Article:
Since this is the first week of June, I’ve started to get excited about the upcoming Dev-Jam at the end of July. We are hoping to raise enough sponsorships to be able to fly in our Google Summer of Code students, so I’ve been beating the bushes for sponsors. Since Red Hat is down the street, I decided to ask around to see if I could meet their community person.
I’m an unabashed fan of Red Hat. Now I know the company has some detractors, and they have some valid points, but all in all Red Hat is a true open source success story. They have done well financially, and despite having to deal with the whims of Wall Street they have kept true to the ideals of free and open source software. Red Hat employees contribute an enormous amount of time to open source projects, and almost all of the software they create is available without a fee (otherwise CentOS could not exist).
Most importantly, Red Hat has remained independent. With a market cap of over US$4 billion, I would challenge anyone to name a more successful open source business.
Red Hat Stock Price Since 2001
So why doesn’t Red Hat get more respect? One reason is that they are not headquartered in Silicon Valley. The Valley is a funny place. There are some very clever people there, but sometimes I wonder if that cleverness gets in the way of getting things done. Red Hat gets things done.
One of the most intelligent moves Red Hat made was the creation of the Fedora Project. The open source mantra of “release early, release often” doesn’t work well at the enterprise level, so how can one both embrace open source and yet provide the stability required in mission critical applications? By creating and supporting the free software playground known as Fedora, Red Hat not only stimulates the creation of the next version of Red Hat Linux, there is an obvious and distinct separation between the “commercial” product and the “community” project.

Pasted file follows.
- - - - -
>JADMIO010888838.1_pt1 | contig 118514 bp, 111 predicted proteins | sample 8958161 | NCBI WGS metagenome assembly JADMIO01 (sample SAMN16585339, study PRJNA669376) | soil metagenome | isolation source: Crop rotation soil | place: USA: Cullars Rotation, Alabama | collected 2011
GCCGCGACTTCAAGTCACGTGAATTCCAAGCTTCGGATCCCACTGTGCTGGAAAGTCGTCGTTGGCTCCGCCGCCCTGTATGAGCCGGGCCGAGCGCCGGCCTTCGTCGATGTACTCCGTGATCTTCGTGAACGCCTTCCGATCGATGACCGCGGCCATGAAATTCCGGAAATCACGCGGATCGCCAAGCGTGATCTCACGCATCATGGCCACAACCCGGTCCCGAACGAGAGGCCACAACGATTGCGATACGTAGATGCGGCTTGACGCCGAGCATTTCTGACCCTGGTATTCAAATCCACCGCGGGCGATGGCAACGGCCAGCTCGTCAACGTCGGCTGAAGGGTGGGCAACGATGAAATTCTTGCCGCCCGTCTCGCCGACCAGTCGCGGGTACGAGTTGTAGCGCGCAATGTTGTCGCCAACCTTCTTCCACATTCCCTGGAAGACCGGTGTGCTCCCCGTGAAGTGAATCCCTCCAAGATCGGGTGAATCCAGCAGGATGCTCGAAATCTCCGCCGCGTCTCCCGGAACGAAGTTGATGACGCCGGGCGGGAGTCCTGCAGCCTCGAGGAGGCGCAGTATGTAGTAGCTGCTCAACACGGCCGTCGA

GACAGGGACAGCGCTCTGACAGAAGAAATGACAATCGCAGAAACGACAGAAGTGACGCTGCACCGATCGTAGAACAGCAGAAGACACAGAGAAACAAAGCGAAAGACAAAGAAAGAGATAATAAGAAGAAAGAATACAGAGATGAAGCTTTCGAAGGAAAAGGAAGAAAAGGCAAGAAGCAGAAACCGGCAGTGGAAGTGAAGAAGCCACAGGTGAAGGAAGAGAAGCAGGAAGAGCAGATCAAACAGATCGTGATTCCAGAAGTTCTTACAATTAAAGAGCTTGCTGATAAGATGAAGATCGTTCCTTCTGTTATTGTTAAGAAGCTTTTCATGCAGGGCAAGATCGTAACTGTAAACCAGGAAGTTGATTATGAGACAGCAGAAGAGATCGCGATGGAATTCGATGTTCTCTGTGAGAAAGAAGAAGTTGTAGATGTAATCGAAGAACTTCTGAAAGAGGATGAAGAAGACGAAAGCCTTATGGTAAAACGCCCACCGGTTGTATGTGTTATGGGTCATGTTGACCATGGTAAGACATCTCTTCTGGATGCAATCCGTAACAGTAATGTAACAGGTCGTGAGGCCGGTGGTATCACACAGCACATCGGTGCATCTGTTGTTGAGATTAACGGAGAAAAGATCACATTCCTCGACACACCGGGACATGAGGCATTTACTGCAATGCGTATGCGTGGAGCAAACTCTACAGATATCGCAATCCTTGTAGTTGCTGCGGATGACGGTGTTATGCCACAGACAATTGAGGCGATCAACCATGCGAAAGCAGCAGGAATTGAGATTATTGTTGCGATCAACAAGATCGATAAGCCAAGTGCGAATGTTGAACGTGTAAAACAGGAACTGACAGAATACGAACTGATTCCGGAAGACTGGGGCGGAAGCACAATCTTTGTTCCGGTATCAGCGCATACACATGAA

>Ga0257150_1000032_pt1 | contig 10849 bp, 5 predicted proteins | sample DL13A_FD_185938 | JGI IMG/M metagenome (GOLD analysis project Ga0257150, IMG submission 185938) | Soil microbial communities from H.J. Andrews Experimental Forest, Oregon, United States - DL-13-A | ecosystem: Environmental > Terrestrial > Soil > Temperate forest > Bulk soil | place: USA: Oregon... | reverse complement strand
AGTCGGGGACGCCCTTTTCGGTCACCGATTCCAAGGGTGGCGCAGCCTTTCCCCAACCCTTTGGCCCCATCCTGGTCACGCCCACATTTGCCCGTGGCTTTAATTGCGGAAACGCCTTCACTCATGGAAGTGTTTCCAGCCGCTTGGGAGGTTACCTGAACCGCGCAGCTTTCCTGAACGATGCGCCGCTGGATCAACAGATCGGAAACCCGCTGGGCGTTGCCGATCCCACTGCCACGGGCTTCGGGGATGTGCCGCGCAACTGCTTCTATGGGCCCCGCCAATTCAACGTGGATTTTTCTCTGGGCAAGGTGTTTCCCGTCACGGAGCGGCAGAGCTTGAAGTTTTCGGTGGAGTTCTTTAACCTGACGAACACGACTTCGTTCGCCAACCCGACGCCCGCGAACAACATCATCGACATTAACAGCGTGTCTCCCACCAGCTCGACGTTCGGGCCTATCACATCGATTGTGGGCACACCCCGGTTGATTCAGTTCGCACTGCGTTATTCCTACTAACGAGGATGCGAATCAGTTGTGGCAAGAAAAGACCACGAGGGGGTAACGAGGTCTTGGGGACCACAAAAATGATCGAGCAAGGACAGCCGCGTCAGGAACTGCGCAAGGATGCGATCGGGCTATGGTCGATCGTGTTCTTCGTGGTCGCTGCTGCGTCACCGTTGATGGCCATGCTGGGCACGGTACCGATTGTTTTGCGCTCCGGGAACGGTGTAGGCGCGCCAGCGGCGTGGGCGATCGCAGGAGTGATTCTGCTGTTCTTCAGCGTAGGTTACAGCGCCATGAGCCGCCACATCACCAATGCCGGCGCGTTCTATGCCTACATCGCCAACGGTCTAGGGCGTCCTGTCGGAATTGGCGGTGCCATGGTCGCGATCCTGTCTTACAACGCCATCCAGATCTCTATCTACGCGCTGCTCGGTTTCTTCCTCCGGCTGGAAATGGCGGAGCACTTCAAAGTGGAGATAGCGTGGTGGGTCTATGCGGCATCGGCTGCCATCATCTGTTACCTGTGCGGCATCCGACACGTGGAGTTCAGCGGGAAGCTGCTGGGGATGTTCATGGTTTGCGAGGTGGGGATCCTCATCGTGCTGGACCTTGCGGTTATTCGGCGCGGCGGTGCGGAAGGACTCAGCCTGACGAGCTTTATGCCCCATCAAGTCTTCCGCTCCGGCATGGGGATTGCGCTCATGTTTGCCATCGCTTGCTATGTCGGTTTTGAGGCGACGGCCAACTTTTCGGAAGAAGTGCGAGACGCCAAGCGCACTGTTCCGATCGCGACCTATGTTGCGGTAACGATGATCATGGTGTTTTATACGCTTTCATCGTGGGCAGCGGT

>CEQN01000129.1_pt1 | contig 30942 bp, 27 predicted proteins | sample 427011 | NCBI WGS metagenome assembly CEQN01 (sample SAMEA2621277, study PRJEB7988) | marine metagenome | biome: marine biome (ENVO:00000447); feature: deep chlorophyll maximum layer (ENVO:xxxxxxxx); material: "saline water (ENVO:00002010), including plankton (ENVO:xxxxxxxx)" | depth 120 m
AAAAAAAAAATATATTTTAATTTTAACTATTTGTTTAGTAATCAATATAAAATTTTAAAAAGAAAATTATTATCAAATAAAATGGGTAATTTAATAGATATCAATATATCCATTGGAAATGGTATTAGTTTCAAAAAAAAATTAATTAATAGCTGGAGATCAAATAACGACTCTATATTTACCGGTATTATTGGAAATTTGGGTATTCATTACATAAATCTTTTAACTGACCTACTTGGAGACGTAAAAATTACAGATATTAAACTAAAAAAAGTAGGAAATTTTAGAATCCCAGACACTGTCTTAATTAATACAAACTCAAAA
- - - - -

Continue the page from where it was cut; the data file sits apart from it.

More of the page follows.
I introduced myself to Greg Dekoenigsburg (known as gdk) via e-mail. As the Community Development Manager for Red Hat, I thought he may be able to help us out with Dev-Jam, and as we exchanged messages it became clear that here was a guy who “got it” when it came to open source.
At OpenNMS we’ve been wanting to get more involved with our friends down the road at Centennial Campus, but since OpenNMS is a Java application, that hasn’t been easy since Java was non-free. OpenJDK changes that. Now that Java is free, Fedora is eager to bring enterprise-grade Java applications into the distro, and part of that will be figuring out how to package it. Like many other Java projects, we just bundle all of the jars we need in with our app and drop it in /opt. Since I work with one of the best software packagers on the planet, Ben Reed, I knew his input would be invaluable and we all decided to meet for lunch.
Michael, gdk, Ben and me at Crazy Fire
It was a lot of fun. gdk brought along Michael DeHaan and the four of us talked open source, geek stuff and ate Mongolian barbecue for a couple of hours. It was nice to deal with people who understood the value of open source communities while still running a business around it. Or as Michael put it in an e-mail to me afterward “It was very nice to meet some other folks that are following the real open source way of doing things.”
There is still a lot of work to be done, and you can get involved. gdk has decided on an appropriate mailing list, and you can also join the #fedora-java channel at irc.freenode.net.
And don’t forget to consider sponsoring Dev-Jam, too. (grin)